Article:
This commentary aired on KPR on November 1, 2017.  

The city of Lawrence is holding a Veterans Day Parade on November 11. It will be the first to specifically honor veterans since 1968, the height of the divisive Vietnam War.

For the most part, Vietnam veterans returning from southeast Asia were not welcomed home with parades or ceremonies. Instead, they were often greeted with disdain and public antipathy.

It was wrong to mistreat the soldiers — folks who risked everything to simply do what their country called them to do. Perhaps for many, this parade can help heal old wounds.

But there is another group of Americans whose service to their country will never be honored by parades or celebrations: conscientious objectors.

Those who oppose violence and war have long played a significant role in America.

In fact, a traveling exhibit organized by the Kauffman Museum in North Newton, is helping to tell their story. “Voices of Conscience: Peace Witness in the Great War” was recently in Kansas City.

As a conscientious objector myself, I think it’s important to recognize the contributions and sacrifices that America’s pacifists have made to this country.

Kansas has played a significant role in the history of conscientious objection in America. Beginning in 1865, the Kansas militia law allowed conscientious objectors to free themselves from any obligation to bear arms by paying $30 to benefit public education.

But things began to change in World War I.

After being drafted, nearly 4,000 conscientious objectors -– most from churches with long histories of pacifism — were sent to military camps like Camp Funston at Fort Riley. There, they had to convince officials of their sincerely-held beliefs. Some were imprisoned at Fort Leavenworth where they faced abuse and torture… even death. Records show 12 conscientious objectors died at Fort Leavenworth from 1916 through 1919.

During World War II, more than 72,000 men applied for conscientious objector status. In the end, more than 6,000 of them went to prison for refusing to cooperate with Selective Service. Not all were sent to prison. About 12,000 conscientious objectors worked in the Civilian Public Service, a program designed to accommodate their status by having them do “work of national importance.” Some of this work involved farming, fighting wildfires, building bridges and caring for the sick.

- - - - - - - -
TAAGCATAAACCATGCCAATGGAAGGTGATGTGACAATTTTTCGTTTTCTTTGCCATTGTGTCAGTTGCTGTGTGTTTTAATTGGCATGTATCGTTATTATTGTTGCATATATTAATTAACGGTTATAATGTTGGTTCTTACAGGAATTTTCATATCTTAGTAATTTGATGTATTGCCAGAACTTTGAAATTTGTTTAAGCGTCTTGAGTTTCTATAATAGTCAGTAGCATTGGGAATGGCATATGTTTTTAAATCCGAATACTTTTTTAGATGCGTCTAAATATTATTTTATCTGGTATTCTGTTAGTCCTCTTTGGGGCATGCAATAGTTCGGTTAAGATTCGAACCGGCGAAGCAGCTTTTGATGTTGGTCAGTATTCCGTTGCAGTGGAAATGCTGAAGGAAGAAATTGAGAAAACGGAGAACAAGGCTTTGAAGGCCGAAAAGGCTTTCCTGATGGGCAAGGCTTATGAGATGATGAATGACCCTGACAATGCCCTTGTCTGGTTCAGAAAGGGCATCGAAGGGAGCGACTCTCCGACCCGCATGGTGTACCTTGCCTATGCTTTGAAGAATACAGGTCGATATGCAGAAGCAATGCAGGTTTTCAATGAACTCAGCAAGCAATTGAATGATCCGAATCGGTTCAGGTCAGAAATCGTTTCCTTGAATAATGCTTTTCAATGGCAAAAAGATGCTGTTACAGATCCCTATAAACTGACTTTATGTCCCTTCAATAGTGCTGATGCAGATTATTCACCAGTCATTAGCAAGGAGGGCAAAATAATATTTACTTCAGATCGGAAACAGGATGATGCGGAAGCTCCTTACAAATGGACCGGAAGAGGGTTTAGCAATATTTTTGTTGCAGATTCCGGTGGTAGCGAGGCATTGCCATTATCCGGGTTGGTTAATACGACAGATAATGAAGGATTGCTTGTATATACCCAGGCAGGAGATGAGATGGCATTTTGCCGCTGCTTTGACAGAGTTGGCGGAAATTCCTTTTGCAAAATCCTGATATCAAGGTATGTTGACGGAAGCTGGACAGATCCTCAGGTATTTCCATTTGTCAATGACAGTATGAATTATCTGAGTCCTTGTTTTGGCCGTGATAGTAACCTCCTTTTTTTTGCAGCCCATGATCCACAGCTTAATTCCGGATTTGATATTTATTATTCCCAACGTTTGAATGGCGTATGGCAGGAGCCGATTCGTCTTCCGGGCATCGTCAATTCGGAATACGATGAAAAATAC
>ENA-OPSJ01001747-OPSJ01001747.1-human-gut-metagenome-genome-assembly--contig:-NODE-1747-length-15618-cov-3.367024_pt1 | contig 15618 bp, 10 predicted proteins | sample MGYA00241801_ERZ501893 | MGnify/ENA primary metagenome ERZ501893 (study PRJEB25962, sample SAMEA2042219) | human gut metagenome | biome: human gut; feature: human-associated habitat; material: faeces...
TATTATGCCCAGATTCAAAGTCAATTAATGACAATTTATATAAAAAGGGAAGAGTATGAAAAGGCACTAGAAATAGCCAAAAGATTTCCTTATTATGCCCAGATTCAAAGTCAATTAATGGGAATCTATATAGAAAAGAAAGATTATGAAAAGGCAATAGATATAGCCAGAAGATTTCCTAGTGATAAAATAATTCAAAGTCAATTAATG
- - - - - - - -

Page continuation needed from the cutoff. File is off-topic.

Hutchinson, Kansas, native and acclaimed poet William Stafford was himself a conscientious objector and served in the Civilian Public Service. In his book, “Down in My Heart, Peace Witness in War Times,” Stafford reported that those supervisors in those camps disparaged pacifists’ efforts and even expressed a desire to kill them all.

During the Vietnam War, 170,000 men received deferments as conscientious objectors; some 300,000 applicants were denied deferment and nearly 600,000 illegally evaded the draft.
America has benefitted from the efforts of those who refused take up arms. In all its wars, conscientious objectors have served on battlefields as medics. They have worked in non-combatant service on the home front. And, it was, after all, conscientious objectors in the 1960s and 70s – and others involved in the anti-war movement – that turned much of the nation against the Vietnam War… and helped bring it to an end.

On Veteran’s Day, as we honor those who served in uniform, I hope we’ll also recall and honor the sacrifices of those Americans who resisted the drums of war. There are honorable Americans with strongly-held beliefs on both sides of any conflict.  Both deserve our respect.

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